Propellers and weight vs RPM

  • #1
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Hello all...
I have a question about an engine-driven propeller. While a propeller is being spun, the air resists it and the maximum power of the engine will turn at "max rpm" when the drag from the air interacting with the propeller becomes equal to the torque generated by that engine.

Now imagine that you replace the prop with an IDENTICAL one, except that it half the weight (less dense material).

What happens to max RPM and why?

Conversely, imagine adding a propeller that is IDENTICAL except it's twice as heavy.... What happens to max RPM in this case?

Thank you!
 

Answers and Replies

  • #2
tnich
Homework Helper
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Hello all...
I have a question about an engine-driven propeller. While a propeller is being spun, the air resists it and the maximum power of the engine will turn at "max rpm" when the drag from the air interacting with the propeller becomes equal to the torque generated by that engine.

Now imagine that you replace the prop with an IDENTICAL one, except that it half the weight (less dense material).

What happens to max RPM and why?

Conversely, imagine adding a propeller that is IDENTICAL except it's twice as heavy.... What happens to max RPM in this case?

Thank you!
Torque is the rate of change of angular momentum. So if a propeller is spinning at a constant rate, the net torque on the propeller is zero. In your equation for net torque, the drag of air on the propellor balances the torque generated by the engine.
##T_{engine} = \int_0^R D(r)~r~dr##, where D(r) drag per unit length at distance r from the center of the propeller.

The weight of the propeller does not appear in that equation, so it has no effect on the max RPM. It would have an effect on how long the propeller takes to spin up to max RPM.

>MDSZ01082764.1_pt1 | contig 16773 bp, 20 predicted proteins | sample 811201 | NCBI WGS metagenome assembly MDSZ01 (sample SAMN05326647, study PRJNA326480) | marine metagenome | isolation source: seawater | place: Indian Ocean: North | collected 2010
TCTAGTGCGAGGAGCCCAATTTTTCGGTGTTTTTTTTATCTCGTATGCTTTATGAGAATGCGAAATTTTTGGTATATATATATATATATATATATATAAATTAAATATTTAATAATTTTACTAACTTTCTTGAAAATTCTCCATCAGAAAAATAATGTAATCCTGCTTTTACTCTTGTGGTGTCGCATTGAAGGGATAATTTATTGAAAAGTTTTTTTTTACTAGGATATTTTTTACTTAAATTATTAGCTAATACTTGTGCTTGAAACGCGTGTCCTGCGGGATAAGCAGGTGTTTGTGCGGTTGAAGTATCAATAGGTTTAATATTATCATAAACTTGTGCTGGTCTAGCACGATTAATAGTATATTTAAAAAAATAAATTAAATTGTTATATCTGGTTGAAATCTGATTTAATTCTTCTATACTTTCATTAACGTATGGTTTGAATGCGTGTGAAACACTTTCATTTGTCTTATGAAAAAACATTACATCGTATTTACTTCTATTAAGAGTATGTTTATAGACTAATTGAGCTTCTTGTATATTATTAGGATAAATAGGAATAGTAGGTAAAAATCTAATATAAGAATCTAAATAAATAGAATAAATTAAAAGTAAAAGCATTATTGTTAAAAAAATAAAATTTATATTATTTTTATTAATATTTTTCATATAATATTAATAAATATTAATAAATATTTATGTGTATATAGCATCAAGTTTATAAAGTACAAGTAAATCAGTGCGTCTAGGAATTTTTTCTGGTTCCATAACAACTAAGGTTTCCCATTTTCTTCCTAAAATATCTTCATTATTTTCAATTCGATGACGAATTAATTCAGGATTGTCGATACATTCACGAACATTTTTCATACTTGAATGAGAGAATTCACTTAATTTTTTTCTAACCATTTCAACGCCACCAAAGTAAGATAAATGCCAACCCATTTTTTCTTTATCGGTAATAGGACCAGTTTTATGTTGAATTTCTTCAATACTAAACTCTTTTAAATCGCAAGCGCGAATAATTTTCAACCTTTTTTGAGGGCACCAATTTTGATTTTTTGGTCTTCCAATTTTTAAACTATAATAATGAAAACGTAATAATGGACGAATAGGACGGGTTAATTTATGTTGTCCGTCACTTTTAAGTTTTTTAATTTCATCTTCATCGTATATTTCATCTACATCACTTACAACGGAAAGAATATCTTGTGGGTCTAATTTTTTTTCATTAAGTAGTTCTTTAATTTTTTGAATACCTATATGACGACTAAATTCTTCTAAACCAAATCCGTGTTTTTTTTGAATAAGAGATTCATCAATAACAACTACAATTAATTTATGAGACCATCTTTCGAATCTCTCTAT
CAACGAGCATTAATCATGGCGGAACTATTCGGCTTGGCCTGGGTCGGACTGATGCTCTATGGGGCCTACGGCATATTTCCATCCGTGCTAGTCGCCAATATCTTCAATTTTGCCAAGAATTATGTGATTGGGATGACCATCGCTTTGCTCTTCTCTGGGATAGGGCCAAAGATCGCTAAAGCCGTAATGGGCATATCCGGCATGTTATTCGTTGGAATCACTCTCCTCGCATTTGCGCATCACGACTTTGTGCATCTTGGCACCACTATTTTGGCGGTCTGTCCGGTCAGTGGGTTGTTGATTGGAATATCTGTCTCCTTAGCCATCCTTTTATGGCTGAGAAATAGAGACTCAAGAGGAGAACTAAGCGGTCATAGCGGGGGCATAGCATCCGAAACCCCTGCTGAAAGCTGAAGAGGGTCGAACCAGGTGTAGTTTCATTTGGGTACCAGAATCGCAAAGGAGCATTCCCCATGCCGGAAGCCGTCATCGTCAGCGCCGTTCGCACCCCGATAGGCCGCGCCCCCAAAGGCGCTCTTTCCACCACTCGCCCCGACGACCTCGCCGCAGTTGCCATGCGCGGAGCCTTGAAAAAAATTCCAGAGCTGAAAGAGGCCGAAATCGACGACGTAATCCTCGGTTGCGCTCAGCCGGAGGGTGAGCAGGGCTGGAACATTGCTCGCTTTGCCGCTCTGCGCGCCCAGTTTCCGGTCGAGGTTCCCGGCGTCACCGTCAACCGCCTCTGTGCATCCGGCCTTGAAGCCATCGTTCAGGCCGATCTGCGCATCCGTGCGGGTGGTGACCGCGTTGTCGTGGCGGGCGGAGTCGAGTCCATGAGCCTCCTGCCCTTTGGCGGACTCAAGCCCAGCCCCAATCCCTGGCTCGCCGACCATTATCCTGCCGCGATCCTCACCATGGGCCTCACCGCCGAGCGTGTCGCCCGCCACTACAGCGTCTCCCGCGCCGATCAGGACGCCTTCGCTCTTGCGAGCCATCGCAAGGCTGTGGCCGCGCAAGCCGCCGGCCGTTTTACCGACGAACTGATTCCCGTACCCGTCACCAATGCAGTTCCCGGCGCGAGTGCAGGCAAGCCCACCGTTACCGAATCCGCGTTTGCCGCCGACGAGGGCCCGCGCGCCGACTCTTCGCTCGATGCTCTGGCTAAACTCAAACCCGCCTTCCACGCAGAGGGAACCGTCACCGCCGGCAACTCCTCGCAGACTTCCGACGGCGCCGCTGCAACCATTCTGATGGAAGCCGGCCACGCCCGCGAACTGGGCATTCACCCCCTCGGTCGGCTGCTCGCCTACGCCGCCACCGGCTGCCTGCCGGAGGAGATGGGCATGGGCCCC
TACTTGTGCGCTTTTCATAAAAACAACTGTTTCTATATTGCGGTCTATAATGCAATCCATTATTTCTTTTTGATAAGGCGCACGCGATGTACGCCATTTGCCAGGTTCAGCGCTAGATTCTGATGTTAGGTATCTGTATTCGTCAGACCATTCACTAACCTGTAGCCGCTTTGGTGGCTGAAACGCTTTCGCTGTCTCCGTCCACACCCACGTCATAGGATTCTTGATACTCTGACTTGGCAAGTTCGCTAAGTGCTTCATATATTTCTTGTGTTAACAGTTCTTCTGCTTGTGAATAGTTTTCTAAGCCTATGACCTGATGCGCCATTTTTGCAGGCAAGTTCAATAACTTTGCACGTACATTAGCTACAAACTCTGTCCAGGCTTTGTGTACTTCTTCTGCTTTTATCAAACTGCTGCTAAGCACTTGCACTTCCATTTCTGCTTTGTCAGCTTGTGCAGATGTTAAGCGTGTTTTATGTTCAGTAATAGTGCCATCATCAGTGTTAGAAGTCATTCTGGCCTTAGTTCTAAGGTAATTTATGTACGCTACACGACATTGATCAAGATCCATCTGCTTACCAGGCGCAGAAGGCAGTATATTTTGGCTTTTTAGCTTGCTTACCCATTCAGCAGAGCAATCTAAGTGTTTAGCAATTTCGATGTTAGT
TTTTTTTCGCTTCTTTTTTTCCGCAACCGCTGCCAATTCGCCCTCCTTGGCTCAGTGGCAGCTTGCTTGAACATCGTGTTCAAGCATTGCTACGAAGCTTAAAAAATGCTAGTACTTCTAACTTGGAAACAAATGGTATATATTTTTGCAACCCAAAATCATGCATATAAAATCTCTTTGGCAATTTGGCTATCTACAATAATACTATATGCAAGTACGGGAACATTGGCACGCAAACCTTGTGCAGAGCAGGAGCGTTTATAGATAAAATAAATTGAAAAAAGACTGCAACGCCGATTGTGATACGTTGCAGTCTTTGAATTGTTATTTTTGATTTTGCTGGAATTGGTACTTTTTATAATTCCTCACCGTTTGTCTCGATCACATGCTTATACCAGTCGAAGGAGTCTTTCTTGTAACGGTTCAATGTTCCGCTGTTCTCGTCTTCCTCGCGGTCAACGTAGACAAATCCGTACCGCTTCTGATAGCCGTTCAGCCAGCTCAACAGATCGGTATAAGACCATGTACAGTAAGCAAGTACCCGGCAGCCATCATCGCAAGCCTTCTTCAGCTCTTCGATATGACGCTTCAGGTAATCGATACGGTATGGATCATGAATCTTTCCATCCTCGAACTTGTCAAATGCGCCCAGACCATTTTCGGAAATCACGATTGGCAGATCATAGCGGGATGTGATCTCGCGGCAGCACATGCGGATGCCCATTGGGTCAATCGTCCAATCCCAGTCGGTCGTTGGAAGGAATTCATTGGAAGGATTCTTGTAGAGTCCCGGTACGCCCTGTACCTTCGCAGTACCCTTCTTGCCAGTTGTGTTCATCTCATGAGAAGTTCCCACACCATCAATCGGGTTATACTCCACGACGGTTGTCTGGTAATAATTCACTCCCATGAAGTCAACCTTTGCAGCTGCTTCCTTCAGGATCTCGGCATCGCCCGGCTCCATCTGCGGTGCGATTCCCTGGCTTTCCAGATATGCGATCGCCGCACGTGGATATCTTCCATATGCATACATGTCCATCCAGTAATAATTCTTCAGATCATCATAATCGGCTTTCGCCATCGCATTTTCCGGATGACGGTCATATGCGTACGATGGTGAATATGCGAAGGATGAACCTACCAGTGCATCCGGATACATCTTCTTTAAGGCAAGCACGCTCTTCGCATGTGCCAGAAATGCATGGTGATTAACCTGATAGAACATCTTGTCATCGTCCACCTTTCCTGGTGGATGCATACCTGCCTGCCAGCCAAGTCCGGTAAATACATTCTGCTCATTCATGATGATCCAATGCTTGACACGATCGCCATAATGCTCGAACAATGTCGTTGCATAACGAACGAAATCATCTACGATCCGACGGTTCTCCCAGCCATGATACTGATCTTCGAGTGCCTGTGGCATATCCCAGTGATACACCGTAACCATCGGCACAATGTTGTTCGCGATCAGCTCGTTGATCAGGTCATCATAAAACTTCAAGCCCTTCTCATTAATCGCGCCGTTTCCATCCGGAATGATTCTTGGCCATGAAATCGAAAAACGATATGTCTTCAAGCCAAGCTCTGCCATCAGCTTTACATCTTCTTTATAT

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  • #3
A.T.
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It would have an effect on how long the propeller takes to spin up to max RPM.
And spin down to zero when the power is cut.
 
  • #4
anorlunda
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the engine will turn at "max rpm" when...

No, that's not true. When you fly a propeller powered airplane, changing throttle position changes RPM. Max RPM happens only at max throttle.
 
  • #5
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Reduction in mass or increase in mass will affect the angular acceleration or retardation.
 
  • #6
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No, that's not true. When you fly a propeller powered airplane, changing throttle position changes RPM. Max RPM happens only at max throttle.

As I had mentioned: "the maximum power of the engine". This is not a discussion about how engines produce max power. It is: *given* an engine at max power (by whatever means that is achieved... magic dust, planetary alignment, act of God, throttle position etc.)

Thank you!
 
  • #7
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Thank you, tnich!

That's perfect.
 

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